Six hundred kilometers (360 miles) north of Santiago, Chile, the National Humboldt Penguin Reserve reverberates with the braying of 26,000 Humboldt penguins — around 80 percent of the species' entire population. Sea otters and migrating blue whales glide through the waves close to colonies of nesting seabirds. This global biodiversity hotspot, part of a cluster of protected islands near the fishing community of Punta de Choros, now faces an unwelcome newcomer: The Dominga megaproject, which includes two massive open-pit mines, a commercial port and a desalination plant. With construction slated to begin as early as March, environmental groups and local fishermen are racing to stop Chile’s latest “sacrifice” to industry.
Led by Andes Iron, the Dominga copper and iron mines directly threaten the region’s unique land species, including the fox-like culpeo and the guanaco, a caramel-colored llama relative. The project also comes packaged with a desalinization plant on the coast and a large-scale port that will strengthen the region’s trade connections with Santiago and other major cities, and will likely mobilize additional industrial development.
“These two projects together would cause an irreversible impact to the area,” said Liesbeth van der Meer, the executive director of Oceana Chile. “They want to make this a sacrifice zone. This is only the starting point for more industry.”
A recent Oceana-commissioned study revealed that Andes Iron had underestimated the scale of the project’s damage to local ocean ecosystems. The study also found that from the outset the company had ignored the impact that increased ship traffic would have on the region’s marine animals and habitats. In addition, Oceana discovered that the Chilean government’s Environmental Assessment Service had failed to follow rules that require it to end the environmental assessment of an industrial development if key information is missing — as is the case with Dominga.
According to van der Meer, the Dominga project is so far along that the Environmental Assessment Service won’t be able to effectively evaluate ways to compensate local communities or mitigate effects on local ecosystems. Because of this, Oceana and local organizations — including the environmental groups Modema and Chao Pescao, and the fishing cooperative Federación de Pescadores de La Higuera — are calling on the Service to reject the project entirely.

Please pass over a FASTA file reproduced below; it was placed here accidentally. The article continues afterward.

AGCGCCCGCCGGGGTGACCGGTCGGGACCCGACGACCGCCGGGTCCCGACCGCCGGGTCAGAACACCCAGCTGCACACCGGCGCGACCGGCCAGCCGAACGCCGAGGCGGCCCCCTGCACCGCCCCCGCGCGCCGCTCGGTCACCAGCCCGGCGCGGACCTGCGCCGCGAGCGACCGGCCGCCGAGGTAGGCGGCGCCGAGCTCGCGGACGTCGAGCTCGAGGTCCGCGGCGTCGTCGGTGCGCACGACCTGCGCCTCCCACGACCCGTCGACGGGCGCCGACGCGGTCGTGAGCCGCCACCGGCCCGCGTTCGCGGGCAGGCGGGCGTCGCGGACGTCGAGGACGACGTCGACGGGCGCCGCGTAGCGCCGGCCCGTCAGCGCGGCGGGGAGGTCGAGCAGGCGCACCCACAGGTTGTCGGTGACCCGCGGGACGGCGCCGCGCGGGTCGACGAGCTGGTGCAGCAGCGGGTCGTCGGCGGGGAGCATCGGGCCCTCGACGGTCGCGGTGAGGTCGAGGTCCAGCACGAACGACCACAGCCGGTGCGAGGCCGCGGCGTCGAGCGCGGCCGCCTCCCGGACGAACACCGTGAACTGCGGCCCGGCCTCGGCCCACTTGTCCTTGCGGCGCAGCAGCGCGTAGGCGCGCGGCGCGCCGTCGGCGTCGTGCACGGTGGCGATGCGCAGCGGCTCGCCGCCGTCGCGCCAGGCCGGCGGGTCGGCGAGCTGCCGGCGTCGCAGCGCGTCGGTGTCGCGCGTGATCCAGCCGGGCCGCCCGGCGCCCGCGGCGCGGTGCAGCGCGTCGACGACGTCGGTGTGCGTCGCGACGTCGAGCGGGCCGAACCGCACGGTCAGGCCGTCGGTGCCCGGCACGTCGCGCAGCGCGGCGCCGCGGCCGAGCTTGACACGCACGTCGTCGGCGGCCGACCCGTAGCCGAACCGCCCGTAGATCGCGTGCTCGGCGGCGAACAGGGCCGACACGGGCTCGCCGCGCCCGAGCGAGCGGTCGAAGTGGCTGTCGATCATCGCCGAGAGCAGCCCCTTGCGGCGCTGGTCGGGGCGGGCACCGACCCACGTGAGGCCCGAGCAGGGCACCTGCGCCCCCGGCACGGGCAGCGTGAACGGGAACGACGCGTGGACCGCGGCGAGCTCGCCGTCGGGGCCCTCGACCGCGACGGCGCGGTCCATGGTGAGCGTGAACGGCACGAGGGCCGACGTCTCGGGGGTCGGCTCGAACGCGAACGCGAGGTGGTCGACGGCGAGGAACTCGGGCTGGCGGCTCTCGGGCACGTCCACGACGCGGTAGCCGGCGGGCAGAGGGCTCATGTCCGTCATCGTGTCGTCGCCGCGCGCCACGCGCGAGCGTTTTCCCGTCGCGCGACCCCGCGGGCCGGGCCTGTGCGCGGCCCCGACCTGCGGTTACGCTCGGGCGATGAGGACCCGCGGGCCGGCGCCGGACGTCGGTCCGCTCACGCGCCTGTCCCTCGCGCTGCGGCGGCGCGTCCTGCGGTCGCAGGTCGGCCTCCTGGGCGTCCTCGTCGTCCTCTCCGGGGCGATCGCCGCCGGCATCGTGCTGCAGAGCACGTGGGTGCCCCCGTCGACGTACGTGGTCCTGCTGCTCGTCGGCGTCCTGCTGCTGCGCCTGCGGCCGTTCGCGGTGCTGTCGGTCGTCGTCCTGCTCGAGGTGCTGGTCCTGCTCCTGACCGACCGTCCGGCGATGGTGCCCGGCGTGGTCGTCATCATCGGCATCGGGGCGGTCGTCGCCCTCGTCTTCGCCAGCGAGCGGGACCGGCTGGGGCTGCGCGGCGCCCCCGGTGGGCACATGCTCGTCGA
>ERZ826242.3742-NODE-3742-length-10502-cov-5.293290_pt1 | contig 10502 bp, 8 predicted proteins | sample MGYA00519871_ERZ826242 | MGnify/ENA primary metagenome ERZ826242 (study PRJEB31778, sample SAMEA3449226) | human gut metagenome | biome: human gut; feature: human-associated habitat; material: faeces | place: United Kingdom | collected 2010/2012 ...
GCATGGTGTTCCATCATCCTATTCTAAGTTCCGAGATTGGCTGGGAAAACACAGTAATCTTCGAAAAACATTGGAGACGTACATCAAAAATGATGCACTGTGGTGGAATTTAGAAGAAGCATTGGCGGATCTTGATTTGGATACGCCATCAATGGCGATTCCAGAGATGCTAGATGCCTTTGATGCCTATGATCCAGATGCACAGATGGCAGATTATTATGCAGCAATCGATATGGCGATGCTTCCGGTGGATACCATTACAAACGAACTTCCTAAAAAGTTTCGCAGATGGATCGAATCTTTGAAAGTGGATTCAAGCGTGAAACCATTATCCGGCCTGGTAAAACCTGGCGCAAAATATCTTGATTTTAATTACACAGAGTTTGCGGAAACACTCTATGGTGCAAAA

Unusually, fishers submitted 400 public comments opposing Dominga. On comparable mining projects, van der Meer said, fishers submit an average of 10 comments. Oceana and local NGOS gave fishermen technical support for writing these comments, and assisted with travel to the civil consultation venue — surprising authorities when 300 people showed up in a space meant for 25.
The Dominga mine will produce 12 million tons of iron and 150,000 tons of copper annually, but will have a lifespan of only 22 years. As van der Meer explained, this short-term gain comes at the expense of local communities where fishermen rely on sustainable abalone and razor clam fisheries and a booming eco-tourism industry.
For example, the National Humboldt Penguin Reserve saw only 995 visitors in 1998. In 2015, that number leapt to over 53,000. With only 4,500 permanent residents in Punta de Choros, this explosion of tourists represents a major windfall.
According to van der Meer, if the campaign calling on the Environmental Assessment Service to reject the Dominga project fails, the next step is litigation. “The sadness of this is that this is one of the richest places for biodiversity in the world,” she said. “We can’t allow this to happen.”